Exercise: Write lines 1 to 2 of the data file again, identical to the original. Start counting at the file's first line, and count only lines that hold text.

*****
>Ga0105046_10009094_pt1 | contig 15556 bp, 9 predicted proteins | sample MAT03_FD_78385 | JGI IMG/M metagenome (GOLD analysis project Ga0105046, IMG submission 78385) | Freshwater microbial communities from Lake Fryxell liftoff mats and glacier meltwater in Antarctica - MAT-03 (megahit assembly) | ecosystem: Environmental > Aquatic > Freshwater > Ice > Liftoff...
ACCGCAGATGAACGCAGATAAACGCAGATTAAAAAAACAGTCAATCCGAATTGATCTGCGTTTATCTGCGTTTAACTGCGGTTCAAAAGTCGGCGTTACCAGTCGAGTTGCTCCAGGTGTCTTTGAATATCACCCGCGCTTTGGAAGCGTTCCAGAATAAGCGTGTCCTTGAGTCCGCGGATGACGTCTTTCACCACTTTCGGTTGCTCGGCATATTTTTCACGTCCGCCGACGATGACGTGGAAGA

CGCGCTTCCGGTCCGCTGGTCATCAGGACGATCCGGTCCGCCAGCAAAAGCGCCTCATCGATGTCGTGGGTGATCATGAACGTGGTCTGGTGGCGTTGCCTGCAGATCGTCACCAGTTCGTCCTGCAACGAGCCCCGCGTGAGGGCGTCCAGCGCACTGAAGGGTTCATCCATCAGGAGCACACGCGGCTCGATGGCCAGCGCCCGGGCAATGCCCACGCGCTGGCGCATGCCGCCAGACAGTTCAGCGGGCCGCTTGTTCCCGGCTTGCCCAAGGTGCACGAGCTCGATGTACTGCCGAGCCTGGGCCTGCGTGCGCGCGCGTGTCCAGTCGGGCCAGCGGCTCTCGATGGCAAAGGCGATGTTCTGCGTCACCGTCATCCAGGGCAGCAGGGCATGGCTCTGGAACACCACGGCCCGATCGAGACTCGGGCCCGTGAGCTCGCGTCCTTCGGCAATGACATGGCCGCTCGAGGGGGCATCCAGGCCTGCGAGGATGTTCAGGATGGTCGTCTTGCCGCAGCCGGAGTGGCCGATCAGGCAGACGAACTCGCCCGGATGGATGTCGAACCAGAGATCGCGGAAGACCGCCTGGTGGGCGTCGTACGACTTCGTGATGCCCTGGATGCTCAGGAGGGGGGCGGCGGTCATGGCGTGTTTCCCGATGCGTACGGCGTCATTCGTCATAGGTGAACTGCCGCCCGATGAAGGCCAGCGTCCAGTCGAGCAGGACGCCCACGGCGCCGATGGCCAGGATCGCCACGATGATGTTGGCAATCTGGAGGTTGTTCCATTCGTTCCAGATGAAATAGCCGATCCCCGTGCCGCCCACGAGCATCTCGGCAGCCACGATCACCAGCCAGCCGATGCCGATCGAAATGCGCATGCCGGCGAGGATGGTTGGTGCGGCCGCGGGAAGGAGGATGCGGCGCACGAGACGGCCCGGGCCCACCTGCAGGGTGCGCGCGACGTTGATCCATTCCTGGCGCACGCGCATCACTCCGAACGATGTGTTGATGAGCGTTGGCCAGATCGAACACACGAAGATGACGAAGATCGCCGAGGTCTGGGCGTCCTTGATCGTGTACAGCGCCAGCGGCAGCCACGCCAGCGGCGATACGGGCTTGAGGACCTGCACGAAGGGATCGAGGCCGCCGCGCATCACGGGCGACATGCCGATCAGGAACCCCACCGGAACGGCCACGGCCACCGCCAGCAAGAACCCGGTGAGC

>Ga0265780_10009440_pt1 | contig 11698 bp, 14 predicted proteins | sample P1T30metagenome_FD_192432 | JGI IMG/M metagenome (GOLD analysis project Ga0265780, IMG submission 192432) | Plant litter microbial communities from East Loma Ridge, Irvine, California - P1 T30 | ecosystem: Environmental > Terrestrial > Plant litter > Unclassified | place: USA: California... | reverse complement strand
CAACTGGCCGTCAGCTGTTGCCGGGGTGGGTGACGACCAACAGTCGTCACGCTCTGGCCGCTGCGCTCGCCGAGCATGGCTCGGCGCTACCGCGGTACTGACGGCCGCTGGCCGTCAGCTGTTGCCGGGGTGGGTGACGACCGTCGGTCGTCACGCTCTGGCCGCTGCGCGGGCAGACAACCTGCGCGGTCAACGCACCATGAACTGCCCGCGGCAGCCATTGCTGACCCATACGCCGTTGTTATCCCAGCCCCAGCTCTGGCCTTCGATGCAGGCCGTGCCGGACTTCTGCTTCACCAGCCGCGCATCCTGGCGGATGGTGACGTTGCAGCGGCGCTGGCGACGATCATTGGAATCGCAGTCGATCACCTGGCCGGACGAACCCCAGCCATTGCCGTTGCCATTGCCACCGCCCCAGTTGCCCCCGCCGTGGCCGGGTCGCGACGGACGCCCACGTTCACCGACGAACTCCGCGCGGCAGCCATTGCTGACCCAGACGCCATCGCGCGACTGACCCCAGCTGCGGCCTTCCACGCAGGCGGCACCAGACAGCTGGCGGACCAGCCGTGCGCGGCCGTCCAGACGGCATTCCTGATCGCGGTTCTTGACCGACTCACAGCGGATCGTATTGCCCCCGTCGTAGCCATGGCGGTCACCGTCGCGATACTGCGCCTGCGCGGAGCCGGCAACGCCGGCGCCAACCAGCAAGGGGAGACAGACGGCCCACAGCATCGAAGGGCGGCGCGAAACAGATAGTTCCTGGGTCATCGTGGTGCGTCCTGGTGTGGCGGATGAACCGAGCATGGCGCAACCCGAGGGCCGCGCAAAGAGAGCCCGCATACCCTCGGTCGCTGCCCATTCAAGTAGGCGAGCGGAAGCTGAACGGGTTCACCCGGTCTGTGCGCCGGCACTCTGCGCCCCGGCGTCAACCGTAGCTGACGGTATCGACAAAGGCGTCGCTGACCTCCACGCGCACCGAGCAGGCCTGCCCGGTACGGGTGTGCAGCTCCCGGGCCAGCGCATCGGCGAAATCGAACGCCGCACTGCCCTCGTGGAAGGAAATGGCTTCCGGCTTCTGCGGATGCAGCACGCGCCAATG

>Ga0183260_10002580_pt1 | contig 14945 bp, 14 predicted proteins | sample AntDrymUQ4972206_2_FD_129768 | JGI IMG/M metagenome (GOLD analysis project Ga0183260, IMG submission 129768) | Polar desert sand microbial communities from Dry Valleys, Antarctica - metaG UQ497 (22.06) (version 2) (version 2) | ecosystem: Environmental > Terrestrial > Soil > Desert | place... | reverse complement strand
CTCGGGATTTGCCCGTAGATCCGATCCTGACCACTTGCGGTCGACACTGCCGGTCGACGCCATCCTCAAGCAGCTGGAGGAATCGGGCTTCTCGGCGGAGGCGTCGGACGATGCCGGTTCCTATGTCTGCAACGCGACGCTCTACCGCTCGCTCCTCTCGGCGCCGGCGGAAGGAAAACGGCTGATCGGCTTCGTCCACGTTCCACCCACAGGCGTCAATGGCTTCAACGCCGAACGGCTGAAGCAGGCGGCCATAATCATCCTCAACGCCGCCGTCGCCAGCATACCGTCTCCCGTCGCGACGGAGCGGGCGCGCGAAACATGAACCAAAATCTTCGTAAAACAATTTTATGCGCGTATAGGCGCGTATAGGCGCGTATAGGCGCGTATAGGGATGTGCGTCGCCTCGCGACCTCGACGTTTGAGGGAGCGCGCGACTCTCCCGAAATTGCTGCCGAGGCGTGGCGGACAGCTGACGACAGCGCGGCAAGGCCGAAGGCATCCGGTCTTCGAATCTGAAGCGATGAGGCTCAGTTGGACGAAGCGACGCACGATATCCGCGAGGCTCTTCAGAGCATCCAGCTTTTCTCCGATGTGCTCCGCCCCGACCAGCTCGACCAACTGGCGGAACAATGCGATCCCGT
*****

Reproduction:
>Ga0105046_10009094_pt1 | contig 15556 bp, 9 predicted proteins | sample MAT03_FD_78385 | JGI IMG/M metagenome (GOLD analysis project Ga0105046, IMG submission 78385) | Freshwater microbial communities from Lake Fryxell liftoff mats and glacier meltwater in Antarctica - MAT-03 (megahit assembly) | ecosystem: Environmental > Aquatic > Freshwater > Ice > Liftoff...
ACCGCAGATGAACGCAGATAAACGCAGATTAAAAAAACAGTCAATCCGAATTGATCTGCGTTTATCTGCGTTTAACTGCGGTTCAAAAGTCGGCGTTACCAGTCGAGTTGCTCCAGGTGTCTTTGAATATCACCCGCGCTTTGGAAGCGTTCCAGAATAAGCGTGTCCTTGAGTCCGCGGATGACGTCTTTCACCACTTTCGGTTGCTCGGCATATTTTTCACGTCCGCCGACGATGACGTGGAAGA